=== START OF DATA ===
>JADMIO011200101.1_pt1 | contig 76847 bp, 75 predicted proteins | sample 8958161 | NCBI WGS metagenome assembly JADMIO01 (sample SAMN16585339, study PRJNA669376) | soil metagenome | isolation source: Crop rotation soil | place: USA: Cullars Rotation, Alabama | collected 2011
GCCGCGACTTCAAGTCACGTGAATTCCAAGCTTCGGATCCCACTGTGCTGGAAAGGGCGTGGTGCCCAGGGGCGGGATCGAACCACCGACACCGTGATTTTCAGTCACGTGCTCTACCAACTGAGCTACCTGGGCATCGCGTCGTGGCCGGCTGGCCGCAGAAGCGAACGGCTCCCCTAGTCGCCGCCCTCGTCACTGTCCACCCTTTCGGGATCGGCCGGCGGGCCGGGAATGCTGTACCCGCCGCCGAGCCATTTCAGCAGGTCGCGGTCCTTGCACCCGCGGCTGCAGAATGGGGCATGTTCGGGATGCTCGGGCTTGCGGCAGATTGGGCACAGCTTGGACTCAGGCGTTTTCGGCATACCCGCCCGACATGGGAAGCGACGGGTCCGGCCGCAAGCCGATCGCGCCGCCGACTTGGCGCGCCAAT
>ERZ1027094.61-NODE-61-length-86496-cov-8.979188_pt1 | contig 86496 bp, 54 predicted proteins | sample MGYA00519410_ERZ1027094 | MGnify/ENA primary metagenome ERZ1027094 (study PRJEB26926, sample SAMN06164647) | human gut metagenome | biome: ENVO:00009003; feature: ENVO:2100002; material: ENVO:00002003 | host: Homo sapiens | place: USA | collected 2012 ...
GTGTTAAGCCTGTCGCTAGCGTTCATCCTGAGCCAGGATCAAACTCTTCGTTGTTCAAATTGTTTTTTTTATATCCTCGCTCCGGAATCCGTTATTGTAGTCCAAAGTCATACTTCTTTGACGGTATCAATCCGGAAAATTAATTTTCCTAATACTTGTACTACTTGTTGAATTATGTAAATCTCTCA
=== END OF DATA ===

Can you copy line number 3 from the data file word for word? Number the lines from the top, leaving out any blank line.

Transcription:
>ERZ1027094.61-NODE-61-length-86496-cov-8.979188_pt1 | contig 86496 bp, 54 predicted proteins | sample MGYA00519410_ERZ1027094 | MGnify/ENA primary metagenome ERZ1027094 (study PRJEB26926, sample SAMN06164647) | human gut metagenome | biome: ENVO:00009003; feature: ENVO:2100002; material: ENVO:00002003 | host: Homo sapiens | place: USA | collected 2012 ...